Kylie Piggott used to stack shelves in a supermarket in Busselton, a seaside town in Western Australia where she grew up. Now she drives 250-ton dumper trucks on a mine site in the remote and wild Pilbara region, earning nearly triple her previous salary.
Piggott is one of a new breed of miners, lured west by a spectacular boom that is transforming the industry. No longer hardbitten desperadoes on the run from the law or child support agency, as was once the stereotype, Australian miners nowadays resemble Piggott, a diminutive 24-year-old, or Tony Dekuyer, who used to be a maths teacher at a private Catholic boys' school in Perth.
The boom is being fuelled by China's rush to industrialise, and its hunger for the minerals that lie beneath the Pilbara's harsh red earth, in far north-western Australia. This is one of the most inhospitable spots on the planet, where summer temperatures reach 45C and the handful of towns lie hundreds of miles apart, in an ancient landscape of sandhills and spinifex grass.
But it also the source of a modern-day gold rush, and the principal commodity that is bringing undreamed-of wealth to thousands of people and creating a new class of billionaire is that most seemingly unprecious of commodities: iron ore.
Nowhere is the boom more apparent than in Western Australia, where mining companies cannot dig the iron ore out of the ground fast enough to meet the demand. Nor can they find enough workers, which accounts for the generous salaries and perks on offer.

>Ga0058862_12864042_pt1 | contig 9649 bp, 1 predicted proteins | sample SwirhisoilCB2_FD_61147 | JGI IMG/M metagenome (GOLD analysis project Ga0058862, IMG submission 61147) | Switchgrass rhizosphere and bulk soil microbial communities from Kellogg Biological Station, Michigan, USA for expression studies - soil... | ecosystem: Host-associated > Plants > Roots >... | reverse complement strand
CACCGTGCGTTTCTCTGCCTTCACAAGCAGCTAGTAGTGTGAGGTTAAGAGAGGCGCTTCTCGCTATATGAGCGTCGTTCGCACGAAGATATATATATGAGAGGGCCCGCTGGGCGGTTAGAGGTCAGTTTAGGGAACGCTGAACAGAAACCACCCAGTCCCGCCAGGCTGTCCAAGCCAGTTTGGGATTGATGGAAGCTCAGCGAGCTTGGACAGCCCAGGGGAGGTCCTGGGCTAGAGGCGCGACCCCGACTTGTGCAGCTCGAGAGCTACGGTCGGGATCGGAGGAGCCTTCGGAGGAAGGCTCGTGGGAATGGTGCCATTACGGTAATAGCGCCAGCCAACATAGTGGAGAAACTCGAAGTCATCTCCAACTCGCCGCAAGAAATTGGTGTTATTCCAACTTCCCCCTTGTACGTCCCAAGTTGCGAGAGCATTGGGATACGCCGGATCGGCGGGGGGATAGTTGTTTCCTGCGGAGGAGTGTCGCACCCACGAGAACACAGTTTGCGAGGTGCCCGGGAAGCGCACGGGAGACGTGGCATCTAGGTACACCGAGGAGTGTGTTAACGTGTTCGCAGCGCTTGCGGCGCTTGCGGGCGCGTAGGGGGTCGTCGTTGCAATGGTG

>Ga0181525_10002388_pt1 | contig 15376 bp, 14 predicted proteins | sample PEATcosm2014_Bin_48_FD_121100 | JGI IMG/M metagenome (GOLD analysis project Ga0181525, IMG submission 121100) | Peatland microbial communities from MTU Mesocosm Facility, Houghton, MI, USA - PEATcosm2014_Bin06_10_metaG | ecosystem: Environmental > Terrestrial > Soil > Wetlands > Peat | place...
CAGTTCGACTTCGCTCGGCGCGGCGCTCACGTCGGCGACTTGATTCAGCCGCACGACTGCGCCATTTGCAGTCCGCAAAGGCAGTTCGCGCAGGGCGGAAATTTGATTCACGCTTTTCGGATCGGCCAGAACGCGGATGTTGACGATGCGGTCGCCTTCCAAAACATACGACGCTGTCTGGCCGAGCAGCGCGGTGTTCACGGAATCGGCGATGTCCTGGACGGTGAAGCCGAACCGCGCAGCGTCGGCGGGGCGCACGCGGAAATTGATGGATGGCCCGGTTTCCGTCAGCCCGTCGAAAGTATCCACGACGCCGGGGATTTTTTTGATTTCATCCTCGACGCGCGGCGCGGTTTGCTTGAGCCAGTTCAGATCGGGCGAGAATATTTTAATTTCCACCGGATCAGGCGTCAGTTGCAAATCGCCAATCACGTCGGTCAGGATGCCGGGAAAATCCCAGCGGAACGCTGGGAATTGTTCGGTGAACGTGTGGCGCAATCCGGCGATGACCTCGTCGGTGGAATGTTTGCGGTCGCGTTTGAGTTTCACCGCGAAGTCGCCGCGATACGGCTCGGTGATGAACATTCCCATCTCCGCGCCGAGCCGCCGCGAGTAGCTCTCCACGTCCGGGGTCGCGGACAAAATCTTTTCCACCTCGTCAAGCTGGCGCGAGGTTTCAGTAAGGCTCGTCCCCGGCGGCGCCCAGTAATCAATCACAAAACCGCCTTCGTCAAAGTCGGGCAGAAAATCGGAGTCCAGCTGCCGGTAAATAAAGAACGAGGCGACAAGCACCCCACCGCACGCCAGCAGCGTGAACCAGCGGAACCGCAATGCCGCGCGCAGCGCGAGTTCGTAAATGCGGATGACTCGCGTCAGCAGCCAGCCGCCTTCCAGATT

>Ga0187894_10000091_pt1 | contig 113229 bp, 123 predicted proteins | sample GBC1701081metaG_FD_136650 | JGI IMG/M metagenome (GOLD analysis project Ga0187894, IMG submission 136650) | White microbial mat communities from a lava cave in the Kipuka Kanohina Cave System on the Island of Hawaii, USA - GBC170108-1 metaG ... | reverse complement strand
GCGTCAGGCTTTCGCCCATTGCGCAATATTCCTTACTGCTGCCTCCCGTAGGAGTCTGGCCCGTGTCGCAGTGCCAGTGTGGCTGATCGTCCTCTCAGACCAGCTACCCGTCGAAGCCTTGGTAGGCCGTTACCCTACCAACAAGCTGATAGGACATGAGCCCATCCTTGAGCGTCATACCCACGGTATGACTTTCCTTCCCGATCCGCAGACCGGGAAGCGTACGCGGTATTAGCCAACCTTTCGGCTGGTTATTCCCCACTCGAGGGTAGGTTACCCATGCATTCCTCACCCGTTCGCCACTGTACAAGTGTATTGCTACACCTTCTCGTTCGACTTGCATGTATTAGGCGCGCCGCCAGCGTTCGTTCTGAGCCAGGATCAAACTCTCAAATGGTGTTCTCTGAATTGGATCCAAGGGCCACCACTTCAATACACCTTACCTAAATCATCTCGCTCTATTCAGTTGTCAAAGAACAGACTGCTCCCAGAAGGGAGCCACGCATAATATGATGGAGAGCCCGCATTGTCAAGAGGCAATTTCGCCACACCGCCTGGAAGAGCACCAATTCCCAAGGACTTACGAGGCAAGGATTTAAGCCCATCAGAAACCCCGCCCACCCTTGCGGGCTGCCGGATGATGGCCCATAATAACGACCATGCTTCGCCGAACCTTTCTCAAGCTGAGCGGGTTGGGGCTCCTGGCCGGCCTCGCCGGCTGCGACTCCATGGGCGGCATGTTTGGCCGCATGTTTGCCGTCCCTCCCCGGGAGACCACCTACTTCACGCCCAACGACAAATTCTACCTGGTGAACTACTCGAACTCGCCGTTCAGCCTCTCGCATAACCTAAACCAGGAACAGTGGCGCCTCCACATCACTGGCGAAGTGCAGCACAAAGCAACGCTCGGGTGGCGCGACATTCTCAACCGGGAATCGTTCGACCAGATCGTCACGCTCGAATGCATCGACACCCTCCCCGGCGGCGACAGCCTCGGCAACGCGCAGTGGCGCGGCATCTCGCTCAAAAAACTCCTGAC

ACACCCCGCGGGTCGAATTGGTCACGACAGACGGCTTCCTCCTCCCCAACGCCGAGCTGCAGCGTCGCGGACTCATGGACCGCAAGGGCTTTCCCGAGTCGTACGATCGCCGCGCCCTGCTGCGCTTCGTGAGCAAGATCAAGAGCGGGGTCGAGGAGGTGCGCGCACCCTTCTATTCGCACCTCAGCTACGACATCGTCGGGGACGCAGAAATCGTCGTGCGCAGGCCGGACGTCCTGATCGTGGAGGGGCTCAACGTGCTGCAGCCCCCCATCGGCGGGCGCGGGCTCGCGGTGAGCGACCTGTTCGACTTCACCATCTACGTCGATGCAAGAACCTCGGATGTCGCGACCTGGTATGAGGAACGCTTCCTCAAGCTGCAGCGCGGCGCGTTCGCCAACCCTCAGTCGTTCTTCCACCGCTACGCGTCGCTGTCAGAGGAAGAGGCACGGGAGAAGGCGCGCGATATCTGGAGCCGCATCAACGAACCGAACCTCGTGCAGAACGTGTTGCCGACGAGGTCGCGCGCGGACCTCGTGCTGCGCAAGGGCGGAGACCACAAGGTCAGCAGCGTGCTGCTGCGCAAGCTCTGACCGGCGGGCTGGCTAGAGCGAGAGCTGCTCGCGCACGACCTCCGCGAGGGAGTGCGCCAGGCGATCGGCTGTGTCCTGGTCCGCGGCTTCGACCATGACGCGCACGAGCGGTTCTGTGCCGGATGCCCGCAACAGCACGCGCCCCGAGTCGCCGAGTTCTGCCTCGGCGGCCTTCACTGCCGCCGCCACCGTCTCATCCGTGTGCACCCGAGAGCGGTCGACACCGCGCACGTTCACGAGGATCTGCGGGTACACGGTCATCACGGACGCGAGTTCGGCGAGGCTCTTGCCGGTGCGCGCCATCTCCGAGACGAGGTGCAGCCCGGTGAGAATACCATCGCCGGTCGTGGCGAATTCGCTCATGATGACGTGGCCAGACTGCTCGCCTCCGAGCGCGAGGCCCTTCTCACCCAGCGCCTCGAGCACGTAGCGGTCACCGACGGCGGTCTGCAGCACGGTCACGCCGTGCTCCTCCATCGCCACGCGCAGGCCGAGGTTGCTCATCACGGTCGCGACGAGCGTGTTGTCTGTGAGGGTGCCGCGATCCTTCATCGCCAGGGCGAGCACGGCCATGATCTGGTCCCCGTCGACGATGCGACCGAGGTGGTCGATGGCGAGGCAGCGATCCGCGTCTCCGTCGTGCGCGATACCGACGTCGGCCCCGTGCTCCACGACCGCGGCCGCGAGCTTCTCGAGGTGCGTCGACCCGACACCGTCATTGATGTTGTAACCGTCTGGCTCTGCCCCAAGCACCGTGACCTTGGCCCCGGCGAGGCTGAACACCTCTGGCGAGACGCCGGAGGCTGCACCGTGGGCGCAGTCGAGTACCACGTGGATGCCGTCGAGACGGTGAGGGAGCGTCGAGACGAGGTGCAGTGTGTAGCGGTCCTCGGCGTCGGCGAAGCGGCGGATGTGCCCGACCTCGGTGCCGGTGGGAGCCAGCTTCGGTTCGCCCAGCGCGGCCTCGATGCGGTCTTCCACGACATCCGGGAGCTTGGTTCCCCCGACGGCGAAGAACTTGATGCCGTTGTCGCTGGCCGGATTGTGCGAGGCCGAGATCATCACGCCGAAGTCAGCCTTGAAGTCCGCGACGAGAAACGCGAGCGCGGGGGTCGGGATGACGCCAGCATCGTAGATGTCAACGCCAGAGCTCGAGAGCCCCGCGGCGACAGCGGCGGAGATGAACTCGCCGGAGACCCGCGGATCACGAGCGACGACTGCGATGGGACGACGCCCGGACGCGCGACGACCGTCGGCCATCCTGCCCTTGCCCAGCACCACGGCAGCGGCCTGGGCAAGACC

China is now Australia's biggest trading partner – Australian materials, for instance, built the Olympic Bird's Nest Stadium in Beijing. Iron ore, along with other minerals, including coal, uranium and copper, is underpinning unprecedented economic growth and cushioning Australia from global turmoil. The main Pilbara port, Port Hedland, where the skyline is dominated by stockpiles of iron ore and everything is coated in red dust, is known as the engine room of the Australian economy.
But not everyone is pleased by the frenzy of activity. Western Australia's infrastructure is under strain, and locals who are not employed in mining are struggling to afford rising rents and property prices. Aborigines, the traditional owners of the land, have been largely excluded from the financial bonanza, while the breakneck pace of expansion is prompting concerns about the industry's environmental impact.
Across Australia, there is an acute shortage of labour, as tradesmen, in particular, are sucked west. But it is not just builders and electricians who are suddenly in short supply; teachers, nurses and policemen are swapping their uniforms for overalls and hard hats. Farm workers and sheep shearers are abandoning the land; shops and restaurants are bleeding staff. Universities are losing funding as young people bypass higher education. The Australian navy recently admitted that only half its submarine fleet is operational; crew members have departed for better paid jobs in the mines.